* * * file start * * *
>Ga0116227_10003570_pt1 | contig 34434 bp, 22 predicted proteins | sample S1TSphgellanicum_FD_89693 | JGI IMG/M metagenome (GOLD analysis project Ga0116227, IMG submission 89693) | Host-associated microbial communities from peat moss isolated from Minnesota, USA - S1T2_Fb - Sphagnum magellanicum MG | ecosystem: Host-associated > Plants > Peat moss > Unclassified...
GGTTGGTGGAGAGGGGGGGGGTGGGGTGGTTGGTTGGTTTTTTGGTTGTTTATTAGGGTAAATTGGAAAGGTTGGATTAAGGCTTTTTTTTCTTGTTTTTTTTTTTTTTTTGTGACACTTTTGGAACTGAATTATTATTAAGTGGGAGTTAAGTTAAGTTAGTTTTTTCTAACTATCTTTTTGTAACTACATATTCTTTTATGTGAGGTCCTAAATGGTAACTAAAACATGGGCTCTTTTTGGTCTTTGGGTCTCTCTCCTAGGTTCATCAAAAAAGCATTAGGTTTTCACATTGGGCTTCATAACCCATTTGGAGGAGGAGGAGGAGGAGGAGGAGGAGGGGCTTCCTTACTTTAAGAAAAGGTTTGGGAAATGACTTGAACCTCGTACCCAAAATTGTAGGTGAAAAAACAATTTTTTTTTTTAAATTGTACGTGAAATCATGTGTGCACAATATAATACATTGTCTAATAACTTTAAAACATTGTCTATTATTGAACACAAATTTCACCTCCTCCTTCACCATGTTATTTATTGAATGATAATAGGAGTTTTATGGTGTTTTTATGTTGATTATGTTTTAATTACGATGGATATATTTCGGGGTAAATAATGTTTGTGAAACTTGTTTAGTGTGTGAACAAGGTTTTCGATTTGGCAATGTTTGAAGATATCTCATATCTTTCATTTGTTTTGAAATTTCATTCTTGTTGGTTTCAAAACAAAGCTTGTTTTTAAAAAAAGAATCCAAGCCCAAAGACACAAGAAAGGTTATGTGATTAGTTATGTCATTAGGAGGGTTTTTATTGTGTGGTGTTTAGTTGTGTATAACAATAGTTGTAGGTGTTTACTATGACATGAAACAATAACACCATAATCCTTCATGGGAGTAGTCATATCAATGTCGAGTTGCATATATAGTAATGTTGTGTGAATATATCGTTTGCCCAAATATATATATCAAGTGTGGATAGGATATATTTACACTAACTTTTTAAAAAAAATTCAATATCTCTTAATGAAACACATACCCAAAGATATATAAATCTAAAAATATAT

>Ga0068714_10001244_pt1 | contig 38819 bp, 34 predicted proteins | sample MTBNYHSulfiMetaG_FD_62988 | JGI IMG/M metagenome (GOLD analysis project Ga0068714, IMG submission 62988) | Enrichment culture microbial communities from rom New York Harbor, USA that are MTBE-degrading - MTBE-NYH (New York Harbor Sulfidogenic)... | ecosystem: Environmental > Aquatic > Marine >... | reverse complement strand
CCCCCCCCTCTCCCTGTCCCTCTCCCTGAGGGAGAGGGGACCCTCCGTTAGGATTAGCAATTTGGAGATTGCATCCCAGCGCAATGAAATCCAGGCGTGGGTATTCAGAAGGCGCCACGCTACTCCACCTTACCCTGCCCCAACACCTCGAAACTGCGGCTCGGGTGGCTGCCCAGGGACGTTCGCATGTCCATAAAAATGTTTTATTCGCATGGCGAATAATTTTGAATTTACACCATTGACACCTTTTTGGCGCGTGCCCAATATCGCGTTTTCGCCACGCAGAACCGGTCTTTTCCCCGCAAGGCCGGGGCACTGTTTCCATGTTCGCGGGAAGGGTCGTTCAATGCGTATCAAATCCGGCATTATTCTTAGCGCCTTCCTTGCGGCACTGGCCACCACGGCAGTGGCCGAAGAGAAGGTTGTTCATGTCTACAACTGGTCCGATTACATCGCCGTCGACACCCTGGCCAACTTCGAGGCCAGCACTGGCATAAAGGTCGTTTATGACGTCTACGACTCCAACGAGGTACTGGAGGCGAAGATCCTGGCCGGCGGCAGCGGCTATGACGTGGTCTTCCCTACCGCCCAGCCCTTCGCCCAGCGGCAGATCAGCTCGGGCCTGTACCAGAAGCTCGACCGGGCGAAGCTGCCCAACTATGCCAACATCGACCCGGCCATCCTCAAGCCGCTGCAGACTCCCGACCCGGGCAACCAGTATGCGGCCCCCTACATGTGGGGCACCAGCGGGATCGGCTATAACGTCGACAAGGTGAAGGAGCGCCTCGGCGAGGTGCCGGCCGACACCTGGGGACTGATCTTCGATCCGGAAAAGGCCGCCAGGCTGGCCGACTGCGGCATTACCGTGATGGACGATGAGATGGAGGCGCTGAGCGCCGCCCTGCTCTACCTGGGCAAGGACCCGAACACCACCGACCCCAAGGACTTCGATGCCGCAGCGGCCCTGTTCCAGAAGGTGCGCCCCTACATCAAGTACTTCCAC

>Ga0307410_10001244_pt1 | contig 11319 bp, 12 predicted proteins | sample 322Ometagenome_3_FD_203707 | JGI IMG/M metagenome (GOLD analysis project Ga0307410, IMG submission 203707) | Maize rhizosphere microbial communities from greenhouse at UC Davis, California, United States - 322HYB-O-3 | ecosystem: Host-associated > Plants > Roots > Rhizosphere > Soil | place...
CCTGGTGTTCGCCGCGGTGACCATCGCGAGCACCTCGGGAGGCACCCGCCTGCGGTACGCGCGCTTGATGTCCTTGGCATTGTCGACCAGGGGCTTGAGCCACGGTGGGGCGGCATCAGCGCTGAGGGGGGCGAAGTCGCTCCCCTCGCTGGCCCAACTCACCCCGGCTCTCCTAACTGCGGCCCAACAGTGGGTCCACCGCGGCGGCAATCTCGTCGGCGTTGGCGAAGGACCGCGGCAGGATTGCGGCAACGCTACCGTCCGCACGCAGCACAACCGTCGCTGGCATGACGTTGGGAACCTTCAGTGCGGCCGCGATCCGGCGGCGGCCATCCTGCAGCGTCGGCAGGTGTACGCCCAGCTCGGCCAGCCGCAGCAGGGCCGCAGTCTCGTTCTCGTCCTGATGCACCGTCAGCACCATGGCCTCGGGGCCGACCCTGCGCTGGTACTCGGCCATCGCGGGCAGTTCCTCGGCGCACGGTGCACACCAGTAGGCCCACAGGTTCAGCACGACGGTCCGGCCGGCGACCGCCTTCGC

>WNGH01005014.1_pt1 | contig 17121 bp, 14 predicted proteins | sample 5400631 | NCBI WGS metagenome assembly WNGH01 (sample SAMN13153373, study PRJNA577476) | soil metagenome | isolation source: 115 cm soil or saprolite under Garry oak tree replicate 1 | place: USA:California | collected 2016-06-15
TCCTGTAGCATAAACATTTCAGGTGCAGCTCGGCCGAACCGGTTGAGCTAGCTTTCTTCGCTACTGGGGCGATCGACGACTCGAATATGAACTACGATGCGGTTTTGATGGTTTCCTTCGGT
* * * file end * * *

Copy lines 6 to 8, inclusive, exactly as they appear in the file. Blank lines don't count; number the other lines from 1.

CCTGGTGTTCGCCGCGGTGACCATCGCGAGCACCTCGGGAGGCACCCGCCTGCGGTACGCGCGCTTGATGTCCTTGGCATTGTCGACCAGGGGCTTGAGCCACGGTGGGGCGGCATCAGCGCTGAGGGGGGCGAAGTCGCTCCCCTCGCTGGCCCAACTCACCCCGGCTCTCCTAACTGCGGCCCAACAGTGGGTCCACCGCGGCGGCAATCTCGTCGGCGTTGGCGAAGGACCGCGGCAGGATTGCGGCAACGCTACCGTCCGCACGCAGCACAACCGTCGCTGGCATGACGTTGGGAACCTTCAGTGCGGCCGCGATCCGGCGGCGGCCATCCTGCAGCGTCGGCAGGTGTACGCCCAGCTCGGCCAGCCGCAGCAGGGCCGCAGTCTCGTTCTCGTCCTGATGCACCGTCAGCACCATGGCCTCGGGGCCGACCCTGCGCTGGTACTCGGCCATCGCGGGCAGTTCCTCGGCGCACGGTGCACACCAGTAGGCCCACAGGTTCAGCACGACGGTCCGGCCGGCGACCGCCTTCGC

>WNGH01005014.1_pt1 | contig 17121 bp, 14 predicted proteins | sample 5400631 | NCBI WGS metagenome assembly WNGH01 (sample SAMN13153373, study PRJNA577476) | soil metagenome | isolation source: 115 cm soil or saprolite under Garry oak tree replicate 1 | place: USA:California | collected 2016-06-15
TCCTGTAGCATAAACATTTCAGGTGCAGCTCGGCCGAACCGGTTGAGCTAGCTTTCTTCGCTACTGGGGCGATCGACGACTCGAATATGAACTACGATGCGGTTTTGATGGTTTCCTTCGGT